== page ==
How Paolo Banchero stacks up against HoopsHype's Top 25 Under 25
Scottie Barnes (22), Toronto Raptors
Out of every young player on HoopsHype's list, Scottie Barnes is the player whose resumé is closest to the same as Paolo Banchero. Out of a class of Cade Cunningham, Evan Mobley and the Orlando Magic's own Franz Wagner, Scottie Barnes snagged the 2021 Rookie of the Year, one year before Paolo Banchero entered the league.
Barnes averaged 15.3 points, 7.5 rebounds, and 3.5 assists in his first season and used a February-April surge (where he won back-to-back Eastern Conference Player of the Month titles) to capture the Rookie of the Year Award. The Florida State product led a lowly Raptors squad -- who finished 27-45 the year before -- to a 48-34 record and the fifth seed in the East.
Barnes' versatility on both ends of the floor has been a huge upside in his development into one of the league's best youngsters.
He entered the league as a power forward, switched to the 3 in his sophomore season and is now running the 2 (with some 3 mixed in now that the recent trade with the New York Knicks slid RJ Barrett into the 2-guard spot).
Barnes sticks out offensively as a threat. He is long and quick and he has NBA strength that he took with him from college. From his second game as a pro, where he dropped 25 and 11 on the Boston Celtics, Barnes proved his scoring ability was NBA-ready.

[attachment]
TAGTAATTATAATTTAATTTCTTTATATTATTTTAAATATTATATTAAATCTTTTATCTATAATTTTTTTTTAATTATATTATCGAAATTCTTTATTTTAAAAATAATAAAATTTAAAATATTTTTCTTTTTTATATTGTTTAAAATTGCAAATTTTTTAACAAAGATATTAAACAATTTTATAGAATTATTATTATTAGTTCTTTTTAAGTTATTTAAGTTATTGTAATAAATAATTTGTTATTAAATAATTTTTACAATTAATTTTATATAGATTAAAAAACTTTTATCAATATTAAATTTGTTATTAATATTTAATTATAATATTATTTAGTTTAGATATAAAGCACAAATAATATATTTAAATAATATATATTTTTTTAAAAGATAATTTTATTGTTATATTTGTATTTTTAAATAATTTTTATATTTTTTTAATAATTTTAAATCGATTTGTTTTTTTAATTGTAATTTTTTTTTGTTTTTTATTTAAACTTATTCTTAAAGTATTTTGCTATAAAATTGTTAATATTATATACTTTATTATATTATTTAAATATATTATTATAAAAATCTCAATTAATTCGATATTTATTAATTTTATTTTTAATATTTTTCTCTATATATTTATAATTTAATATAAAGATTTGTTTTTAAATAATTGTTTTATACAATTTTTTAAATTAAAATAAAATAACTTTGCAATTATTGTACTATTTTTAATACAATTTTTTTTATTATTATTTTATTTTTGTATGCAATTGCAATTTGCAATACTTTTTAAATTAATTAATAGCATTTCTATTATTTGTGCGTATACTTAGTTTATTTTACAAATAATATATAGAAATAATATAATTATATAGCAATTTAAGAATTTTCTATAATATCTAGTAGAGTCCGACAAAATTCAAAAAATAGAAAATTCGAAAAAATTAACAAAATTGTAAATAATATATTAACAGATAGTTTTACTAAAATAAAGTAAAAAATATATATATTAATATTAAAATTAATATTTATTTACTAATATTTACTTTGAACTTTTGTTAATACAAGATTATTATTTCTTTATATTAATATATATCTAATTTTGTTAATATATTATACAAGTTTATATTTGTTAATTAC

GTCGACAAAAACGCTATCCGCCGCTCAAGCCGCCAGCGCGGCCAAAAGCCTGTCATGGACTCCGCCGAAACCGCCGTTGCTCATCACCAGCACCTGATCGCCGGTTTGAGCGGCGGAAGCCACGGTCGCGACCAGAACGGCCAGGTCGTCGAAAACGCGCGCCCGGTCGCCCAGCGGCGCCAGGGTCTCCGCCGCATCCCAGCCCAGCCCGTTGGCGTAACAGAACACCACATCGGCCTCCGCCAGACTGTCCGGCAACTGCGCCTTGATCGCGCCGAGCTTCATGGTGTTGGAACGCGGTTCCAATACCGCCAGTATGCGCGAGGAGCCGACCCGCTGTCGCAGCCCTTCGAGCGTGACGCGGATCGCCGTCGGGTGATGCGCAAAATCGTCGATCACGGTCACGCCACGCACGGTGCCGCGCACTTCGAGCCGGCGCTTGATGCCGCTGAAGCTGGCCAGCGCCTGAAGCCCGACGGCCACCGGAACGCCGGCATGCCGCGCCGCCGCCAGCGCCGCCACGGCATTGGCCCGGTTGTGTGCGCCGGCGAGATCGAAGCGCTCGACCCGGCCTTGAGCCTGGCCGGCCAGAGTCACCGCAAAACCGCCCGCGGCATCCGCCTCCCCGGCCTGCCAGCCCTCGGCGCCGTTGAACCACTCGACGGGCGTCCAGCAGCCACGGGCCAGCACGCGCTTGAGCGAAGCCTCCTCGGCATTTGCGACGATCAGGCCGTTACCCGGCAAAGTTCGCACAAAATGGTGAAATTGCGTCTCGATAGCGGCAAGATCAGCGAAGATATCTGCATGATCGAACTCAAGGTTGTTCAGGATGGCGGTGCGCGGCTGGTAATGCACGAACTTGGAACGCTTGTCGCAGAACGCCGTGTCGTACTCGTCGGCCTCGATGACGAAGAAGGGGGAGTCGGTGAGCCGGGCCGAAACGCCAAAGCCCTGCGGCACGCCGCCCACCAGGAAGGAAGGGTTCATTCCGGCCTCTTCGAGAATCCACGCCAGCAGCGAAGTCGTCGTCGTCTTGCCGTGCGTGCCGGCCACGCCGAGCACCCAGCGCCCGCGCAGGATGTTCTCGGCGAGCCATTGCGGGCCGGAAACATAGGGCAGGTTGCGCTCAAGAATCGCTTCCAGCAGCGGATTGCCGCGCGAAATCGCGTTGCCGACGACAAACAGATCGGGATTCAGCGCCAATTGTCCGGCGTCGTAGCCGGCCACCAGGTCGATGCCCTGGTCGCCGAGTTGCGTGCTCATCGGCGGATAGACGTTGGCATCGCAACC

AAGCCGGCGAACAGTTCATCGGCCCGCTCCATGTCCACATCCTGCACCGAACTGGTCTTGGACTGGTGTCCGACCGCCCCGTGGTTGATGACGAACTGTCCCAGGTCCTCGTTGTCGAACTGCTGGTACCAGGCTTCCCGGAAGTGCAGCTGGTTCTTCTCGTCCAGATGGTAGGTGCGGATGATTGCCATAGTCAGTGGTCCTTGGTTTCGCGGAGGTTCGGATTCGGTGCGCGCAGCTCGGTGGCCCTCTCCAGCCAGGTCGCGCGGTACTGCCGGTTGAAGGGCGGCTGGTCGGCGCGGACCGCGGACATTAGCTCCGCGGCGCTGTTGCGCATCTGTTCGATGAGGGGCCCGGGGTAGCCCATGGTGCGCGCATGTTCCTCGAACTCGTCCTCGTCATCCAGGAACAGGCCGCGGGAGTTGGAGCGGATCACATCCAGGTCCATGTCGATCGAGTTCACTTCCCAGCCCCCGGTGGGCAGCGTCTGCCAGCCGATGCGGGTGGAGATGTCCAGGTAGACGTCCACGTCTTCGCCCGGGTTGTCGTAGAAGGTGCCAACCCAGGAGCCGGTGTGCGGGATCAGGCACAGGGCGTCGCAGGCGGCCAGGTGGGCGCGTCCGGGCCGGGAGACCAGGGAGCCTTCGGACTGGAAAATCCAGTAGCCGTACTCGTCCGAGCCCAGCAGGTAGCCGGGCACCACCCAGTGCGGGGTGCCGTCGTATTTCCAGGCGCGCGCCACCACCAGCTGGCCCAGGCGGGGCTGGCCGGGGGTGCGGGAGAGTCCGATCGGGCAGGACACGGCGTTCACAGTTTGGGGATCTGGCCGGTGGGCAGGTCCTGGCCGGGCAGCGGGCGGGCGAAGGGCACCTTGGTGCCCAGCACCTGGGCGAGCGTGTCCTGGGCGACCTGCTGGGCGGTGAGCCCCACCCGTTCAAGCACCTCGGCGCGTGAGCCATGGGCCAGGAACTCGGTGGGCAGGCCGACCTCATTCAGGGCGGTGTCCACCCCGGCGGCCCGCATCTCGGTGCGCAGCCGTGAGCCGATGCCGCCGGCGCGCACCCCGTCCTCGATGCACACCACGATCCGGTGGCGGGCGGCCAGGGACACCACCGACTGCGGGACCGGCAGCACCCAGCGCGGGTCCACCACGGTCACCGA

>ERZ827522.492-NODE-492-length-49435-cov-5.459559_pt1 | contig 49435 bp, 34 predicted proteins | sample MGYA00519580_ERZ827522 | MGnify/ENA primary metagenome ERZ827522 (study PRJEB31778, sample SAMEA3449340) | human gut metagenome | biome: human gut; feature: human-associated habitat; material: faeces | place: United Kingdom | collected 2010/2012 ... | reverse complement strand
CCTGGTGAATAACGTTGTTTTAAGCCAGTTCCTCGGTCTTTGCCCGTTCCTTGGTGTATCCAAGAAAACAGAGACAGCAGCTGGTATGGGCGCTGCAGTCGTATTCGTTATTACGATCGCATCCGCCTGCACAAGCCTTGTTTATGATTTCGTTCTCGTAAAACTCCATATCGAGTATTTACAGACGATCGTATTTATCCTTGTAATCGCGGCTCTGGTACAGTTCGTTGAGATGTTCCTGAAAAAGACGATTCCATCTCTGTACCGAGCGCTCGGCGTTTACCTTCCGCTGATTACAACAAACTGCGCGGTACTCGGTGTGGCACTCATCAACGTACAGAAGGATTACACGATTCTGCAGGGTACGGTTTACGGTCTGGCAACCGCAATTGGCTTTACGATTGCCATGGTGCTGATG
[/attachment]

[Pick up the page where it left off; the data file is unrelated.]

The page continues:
What really took him to the next level, however, was being moved to point guard while Fred VanVleet missed time. He created matchup nightmares for opposing guards and centers (on switches). Defensively, he has played extensively on the opponent's best player and has excelled.
There is so much to enjoy about this comparison.
Banchero and Barnes are very similar players. While Banchero - at 6-foot-10, 250 pounds - plays at the 3/4 spots in comparison to Barnes at 6-foot-7, 217-pound frame, the differences largely end there.
On offense, they are both attack-first players when looking to score. Both players' biggest strength is their ability to drive off the dribble and create looks for themselves.
This season, Barnes has turned more of those looks off the dribble into three-point shots. He is averaging 1.5 more attempts from outside per game than Banchero. Their versatility speaks volumes to their offensive game.
But the real conversation starts beyond the statistics. Looking at the numbers, it is pretty much even. Give the edge to one guy over the other based on personal preference or advanced stats, but it is neck-and-neck.
The conversation of the best young players has to go beyond who is performing the best.
Banchero has shown in the last two seasons he can thrive as a number one option better than Barnes. Barnes is a fantastic facilitator and a better passer than Banchero. Overall, a guy you can plug and play into any team in the league, regardless of scheme.
Banchero, though, is a bona fide franchise player. He has had to be the number one scoring option in Orlando since Day 1 and has proven the ability to take over games with limited scoring help apart from Franz Wagner (and especially the case this year with injuries permeating up and down the Magic bench).
Barnes is arguably a better all-around player within his scheme but is not asked to lead his team with the presence of Pascal Siakam in the frontcourt.
Toronto, though, has been open to dealing Siakam as recently with the two sides nowhere close to reaching an agreement to extend his contract. That could be the move Barnes needs to ascend to the true No 1 up North, rather than the 1A/1B he flip-flopped around since entering the league.
As it stands, these two emerging superstars are going to be battling for an All-Star spot in the East over the next month. Both teams have found their franchise player and the question of "who's better" will be a long conversation over the next few years.